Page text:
Colorwheel Toys

Parent Interview – Jigna

Posted on: February 14, 2012

We spoke with one of the parents we delivered our first round of kits to in order to gather more data on the parent’s end.

Key Learnings:

  • In terms of deciding on what toys to buy, most of the time she’ll just pick something she feels like her daughter would have fun with, but sometimes will consider what she has heard from other parents. This could be partly due to simply needing to find toys that will occupy her daughter’s time until she can get back from work.
  • Doesn’t have a lot of educational toys since her daughter isn’t super keen on them. However, she does enjoy building structures with these wooden sticks they have that can form different shapes.
  • She likes to play “teacher” and enjoys being the teacher. Confirms our finding that girls seem to like teaching other people and our product could provide an outlet for this.
  • Her daughter spends a lot of time drawing and doing arts/crafts. She goes to art class once a week; it was the only after-school activity they could convince her to do. She also keeps pipecleaners, pom poms, glitter, etc. around the house for her daughter. Exactly what we included in our kit!
  • She fights over the iPad with her older sister (age 11). Seems like kids these days are more technologically advanced so if we can develop a way for them to use the iPad with our product, it might add to the appeal. Perhaps we could integrate the add-ons with the iPad (e.g. other learning topics).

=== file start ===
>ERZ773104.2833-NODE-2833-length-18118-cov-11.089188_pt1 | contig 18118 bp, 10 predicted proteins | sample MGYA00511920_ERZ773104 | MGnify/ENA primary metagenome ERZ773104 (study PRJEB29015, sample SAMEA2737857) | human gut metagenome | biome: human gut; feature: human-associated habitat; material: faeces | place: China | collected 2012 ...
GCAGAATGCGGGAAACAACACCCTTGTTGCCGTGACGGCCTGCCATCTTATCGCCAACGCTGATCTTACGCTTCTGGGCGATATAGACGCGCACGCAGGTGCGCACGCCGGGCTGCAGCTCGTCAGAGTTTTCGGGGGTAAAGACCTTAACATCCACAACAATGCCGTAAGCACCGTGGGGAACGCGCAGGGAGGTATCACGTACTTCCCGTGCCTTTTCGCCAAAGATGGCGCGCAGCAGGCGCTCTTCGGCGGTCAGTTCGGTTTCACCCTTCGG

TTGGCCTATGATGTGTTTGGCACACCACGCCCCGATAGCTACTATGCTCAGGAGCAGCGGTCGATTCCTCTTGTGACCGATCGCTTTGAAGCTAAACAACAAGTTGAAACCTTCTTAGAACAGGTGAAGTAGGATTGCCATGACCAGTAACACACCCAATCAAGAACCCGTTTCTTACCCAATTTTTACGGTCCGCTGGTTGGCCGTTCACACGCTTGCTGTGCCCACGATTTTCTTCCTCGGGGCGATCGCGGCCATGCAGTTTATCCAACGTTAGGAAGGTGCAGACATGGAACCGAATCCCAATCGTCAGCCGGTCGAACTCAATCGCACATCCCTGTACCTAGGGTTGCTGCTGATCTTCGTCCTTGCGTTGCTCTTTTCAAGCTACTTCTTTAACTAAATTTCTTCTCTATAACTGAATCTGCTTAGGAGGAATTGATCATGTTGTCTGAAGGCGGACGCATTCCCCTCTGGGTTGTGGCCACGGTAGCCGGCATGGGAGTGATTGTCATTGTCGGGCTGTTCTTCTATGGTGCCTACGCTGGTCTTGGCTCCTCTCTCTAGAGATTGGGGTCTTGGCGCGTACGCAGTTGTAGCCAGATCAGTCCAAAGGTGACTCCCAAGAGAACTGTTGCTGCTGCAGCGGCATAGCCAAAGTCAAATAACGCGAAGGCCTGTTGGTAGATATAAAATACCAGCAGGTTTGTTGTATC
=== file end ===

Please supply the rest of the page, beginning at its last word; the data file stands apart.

• The only thing she lets her daughters do online is play games. The games she usually plays includes building a pet hotel, putting together a garden, and airport mania (has to do with takeoff and landing of planes). While these games don’t seem to be ones that she can interact with other girls on, they go along with the nurturing characteristic of girls. Not sure how we can tap into this yet. On the other hand, the older daughter usually goes to this one website that has a bunch of strategy and calculation games. Hence why we aren’t targeting girls past the age of 9 for our starting kit since they begin to move on toward board games and not building things as they get older. We have to catch them at a young age!
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